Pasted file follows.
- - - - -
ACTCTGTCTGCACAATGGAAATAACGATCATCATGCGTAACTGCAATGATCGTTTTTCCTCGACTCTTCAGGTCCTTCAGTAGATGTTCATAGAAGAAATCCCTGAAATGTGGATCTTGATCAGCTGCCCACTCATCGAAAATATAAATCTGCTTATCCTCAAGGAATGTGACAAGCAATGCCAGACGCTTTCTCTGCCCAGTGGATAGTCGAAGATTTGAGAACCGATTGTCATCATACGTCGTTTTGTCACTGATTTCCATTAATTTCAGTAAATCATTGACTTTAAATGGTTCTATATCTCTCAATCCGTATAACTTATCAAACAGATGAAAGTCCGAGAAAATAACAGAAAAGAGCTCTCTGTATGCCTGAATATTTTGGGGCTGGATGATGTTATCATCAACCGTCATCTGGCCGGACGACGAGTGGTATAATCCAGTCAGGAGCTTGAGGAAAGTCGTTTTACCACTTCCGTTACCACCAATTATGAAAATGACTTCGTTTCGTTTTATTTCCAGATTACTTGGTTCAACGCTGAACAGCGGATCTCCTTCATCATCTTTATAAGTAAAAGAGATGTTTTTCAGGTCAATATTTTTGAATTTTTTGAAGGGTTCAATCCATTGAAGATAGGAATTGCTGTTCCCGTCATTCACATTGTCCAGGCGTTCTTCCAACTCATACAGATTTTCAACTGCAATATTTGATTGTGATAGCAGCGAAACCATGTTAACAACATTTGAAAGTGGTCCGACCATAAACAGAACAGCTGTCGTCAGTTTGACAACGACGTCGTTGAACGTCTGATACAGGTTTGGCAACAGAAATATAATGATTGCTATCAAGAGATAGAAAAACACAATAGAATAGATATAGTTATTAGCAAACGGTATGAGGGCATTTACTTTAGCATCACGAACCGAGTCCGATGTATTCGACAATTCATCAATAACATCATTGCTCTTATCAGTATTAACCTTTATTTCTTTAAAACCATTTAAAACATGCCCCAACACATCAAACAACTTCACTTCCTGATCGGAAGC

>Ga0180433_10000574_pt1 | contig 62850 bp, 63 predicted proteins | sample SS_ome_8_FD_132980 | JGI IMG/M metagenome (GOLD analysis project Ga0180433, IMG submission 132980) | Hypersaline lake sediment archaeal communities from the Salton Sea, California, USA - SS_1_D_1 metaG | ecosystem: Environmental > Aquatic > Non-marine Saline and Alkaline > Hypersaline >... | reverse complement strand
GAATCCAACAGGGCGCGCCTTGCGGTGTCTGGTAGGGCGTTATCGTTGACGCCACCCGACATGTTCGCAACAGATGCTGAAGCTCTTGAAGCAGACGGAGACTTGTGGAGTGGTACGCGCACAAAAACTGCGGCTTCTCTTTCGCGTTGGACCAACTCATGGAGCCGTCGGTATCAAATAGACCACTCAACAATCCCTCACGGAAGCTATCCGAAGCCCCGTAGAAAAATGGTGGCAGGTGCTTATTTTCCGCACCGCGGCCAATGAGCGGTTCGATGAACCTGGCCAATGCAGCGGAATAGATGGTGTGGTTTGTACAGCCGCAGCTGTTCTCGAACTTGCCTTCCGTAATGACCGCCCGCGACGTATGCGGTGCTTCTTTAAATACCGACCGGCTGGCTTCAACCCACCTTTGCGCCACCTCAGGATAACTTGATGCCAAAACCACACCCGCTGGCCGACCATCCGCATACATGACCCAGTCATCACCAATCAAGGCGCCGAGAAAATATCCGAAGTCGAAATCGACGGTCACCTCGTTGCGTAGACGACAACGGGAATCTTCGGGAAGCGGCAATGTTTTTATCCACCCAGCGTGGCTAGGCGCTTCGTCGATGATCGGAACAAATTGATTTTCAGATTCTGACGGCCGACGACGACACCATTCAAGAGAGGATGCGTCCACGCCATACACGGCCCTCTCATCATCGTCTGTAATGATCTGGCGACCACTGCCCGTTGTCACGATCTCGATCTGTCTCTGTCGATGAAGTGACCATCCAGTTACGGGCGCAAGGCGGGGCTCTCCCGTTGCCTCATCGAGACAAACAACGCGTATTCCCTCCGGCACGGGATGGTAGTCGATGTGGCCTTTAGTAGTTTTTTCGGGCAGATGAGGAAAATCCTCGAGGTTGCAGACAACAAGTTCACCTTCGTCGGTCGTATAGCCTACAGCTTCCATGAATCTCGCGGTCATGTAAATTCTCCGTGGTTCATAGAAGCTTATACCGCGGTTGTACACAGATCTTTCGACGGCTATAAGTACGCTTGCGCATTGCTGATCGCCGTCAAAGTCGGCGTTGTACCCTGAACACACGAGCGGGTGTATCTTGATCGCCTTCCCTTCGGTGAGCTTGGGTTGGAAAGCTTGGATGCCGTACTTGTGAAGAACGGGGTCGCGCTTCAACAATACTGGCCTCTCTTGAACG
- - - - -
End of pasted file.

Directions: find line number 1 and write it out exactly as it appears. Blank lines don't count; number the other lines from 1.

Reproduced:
ACTCTGTCTGCACAATGGAAATAACGATCATCATGCGTAACTGCAATGATCGTTTTTCCTCGACTCTTCAGGTCCTTCAGTAGATGTTCATAGAAGAAATCCCTGAAATGTGGATCTTGATCAGCTGCCCACTCATCGAAAATATAAATCTGCTTATCCTCAAGGAATGTGACAAGCAATGCCAGACGCTTTCTCTGCCCAGTGGATAGTCGAAGATTTGAGAACCGATTGTCATCATACGTCGTTTTGTCACTGATTTCCATTAATTTCAGTAAATCATTGACTTTAAATGGTTCTATATCTCTCAATCCGTATAACTTATCAAACAGATGAAAGTCCGAGAAAATAACAGAAAAGAGCTCTCTGTATGCCTGAATATTTTGGGGCTGGATGATGTTATCATCAACCGTCATCTGGCCGGACGACGAGTGGTATAATCCAGTCAGGAGCTTGAGGAAAGTCGTTTTACCACTTCCGTTACCACCAATTATGAAAATGACTTCGTTTCGTTTTATTTCCAGATTACTTGGTTCAACGCTGAACAGCGGATCTCCTTCATCATCTTTATAAGTAAAAGAGATGTTTTTCAGGTCAATATTTTTGAATTTTTTGAAGGGTTCAATCCATTGAAGATAGGAATTGCTGTTCCCGTCATTCACATTGTCCAGGCGTTCTTCCAACTCATACAGATTTTCAACTGCAATATTTGATTGTGATAGCAGCGAAACCATGTTAACAACATTTGAAAGTGGTCCGACCATAAACAGAACAGCTGTCGTCAGTTTGACAACGACGTCGTTGAACGTCTGATACAGGTTTGGCAACAGAAATATAATGATTGCTATCAAGAGATAGAAAAACACAATAGAATAGATATAGTTATTAGCAAACGGTATGAGGGCATTTACTTTAGCATCACGAACCGAGTCCGATGTATTCGACAATTCATCAATAACATCATTGCTCTTATCAGTATTAACCTTTATTTCTTTAAAACCATTTAAAACATGCCCCAACACATCAAACAACTTCACTTCCTGATCGGAAGC